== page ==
UNC will receive $1.5 million during the next five years to conduct the study, said Michael Fried, principal investigator in the study.
UNC was chosen to participate in a study on a hepatitis C vaccine coordinated by the University of Pittsburgh Graduate School of Public Health. UNC will act as a clinical site along with seven other universities.
"UNC is one of the major treatment centers for hepatitis C in the country," Fried said.
The purpose of the study is to determine if blacks are more resistant to hepatitis C treatment and, if so, what causes them to be more resistant.
Past studies indicated that blacks might be less responsive to treatment than whites, but these studies included a small number of blacks, Fried said.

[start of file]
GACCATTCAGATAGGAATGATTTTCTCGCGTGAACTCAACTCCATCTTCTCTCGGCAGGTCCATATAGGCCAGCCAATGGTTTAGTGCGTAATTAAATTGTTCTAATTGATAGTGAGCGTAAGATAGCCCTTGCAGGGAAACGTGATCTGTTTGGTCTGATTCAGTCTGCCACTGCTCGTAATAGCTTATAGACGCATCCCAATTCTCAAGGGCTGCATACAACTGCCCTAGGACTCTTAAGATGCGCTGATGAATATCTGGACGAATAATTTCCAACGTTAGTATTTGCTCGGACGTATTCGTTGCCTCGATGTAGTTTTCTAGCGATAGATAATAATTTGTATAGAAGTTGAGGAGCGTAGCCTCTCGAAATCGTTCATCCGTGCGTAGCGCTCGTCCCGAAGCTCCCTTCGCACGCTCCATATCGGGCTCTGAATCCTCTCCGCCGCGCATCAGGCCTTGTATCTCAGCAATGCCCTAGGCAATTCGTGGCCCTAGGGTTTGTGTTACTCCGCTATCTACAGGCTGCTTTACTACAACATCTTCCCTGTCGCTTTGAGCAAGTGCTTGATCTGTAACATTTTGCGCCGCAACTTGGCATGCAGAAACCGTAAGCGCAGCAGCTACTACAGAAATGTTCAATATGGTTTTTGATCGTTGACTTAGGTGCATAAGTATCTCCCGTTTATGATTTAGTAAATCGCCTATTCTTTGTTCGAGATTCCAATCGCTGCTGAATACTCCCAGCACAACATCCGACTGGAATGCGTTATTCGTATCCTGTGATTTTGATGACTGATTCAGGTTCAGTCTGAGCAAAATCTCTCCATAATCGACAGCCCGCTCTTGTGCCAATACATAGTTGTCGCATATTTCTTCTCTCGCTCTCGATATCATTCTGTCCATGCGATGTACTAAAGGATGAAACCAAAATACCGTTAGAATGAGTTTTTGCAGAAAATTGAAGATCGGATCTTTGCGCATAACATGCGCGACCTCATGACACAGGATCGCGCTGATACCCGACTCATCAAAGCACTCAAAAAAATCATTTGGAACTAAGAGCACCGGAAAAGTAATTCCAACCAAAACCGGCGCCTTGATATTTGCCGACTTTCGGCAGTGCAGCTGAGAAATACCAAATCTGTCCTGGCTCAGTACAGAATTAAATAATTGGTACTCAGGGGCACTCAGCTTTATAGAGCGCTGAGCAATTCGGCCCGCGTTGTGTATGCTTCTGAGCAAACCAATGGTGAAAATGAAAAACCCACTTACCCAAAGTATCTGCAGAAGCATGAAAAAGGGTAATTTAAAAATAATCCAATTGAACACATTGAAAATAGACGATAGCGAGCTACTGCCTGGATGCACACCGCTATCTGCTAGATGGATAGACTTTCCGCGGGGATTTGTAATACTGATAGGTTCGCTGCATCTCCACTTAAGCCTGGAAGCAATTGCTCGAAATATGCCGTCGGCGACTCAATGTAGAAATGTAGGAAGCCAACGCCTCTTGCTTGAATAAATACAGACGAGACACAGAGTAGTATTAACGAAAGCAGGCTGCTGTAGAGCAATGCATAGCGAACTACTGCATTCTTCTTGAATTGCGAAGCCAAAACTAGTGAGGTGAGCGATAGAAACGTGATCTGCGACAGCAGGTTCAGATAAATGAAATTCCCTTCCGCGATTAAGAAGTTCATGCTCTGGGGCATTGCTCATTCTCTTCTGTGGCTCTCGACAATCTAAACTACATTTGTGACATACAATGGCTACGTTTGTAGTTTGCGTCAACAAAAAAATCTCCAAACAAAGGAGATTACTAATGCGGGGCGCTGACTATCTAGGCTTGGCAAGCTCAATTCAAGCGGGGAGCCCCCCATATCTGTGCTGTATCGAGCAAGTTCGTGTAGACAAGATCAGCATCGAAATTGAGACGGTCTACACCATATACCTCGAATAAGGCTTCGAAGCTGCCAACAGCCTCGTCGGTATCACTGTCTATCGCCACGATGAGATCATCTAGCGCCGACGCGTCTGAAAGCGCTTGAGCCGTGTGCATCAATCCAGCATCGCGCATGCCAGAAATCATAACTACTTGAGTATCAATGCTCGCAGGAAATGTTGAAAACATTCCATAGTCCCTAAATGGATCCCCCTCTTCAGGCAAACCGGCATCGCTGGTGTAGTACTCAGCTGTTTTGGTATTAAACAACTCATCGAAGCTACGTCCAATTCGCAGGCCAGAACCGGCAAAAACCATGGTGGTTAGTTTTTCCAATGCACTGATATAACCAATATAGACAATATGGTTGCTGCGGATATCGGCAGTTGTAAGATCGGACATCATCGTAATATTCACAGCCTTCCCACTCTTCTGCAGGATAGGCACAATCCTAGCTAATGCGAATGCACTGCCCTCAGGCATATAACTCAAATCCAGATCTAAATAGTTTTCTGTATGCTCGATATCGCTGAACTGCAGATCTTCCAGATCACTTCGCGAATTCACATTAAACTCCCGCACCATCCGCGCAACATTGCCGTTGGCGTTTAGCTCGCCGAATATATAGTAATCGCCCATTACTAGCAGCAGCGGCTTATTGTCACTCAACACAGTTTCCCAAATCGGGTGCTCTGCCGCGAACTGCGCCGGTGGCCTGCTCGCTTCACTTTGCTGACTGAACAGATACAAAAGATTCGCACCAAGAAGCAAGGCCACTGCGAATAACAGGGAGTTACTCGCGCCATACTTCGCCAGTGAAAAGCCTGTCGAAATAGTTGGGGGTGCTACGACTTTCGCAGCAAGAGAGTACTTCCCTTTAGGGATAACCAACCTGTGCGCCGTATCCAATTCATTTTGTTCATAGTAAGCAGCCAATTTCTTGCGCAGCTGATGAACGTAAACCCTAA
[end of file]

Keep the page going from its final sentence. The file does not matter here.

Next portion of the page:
"This trial should determine if the preliminary results are true," Fried said.
Patients who participate in the study will receive a new type of interferon, which naturally occurs in the body and fights infections, and an anti-viral medication, approved by the U.S. Food and Drug Administration.
UNC will collaborate with the University of Maryland, University of Illinois, University of California-San Francisco, University of Michigan, Beth Israel Deaconess Medical Center, Columbia University and the University of Miami.
UNC researchers are now determining how to conduct the study.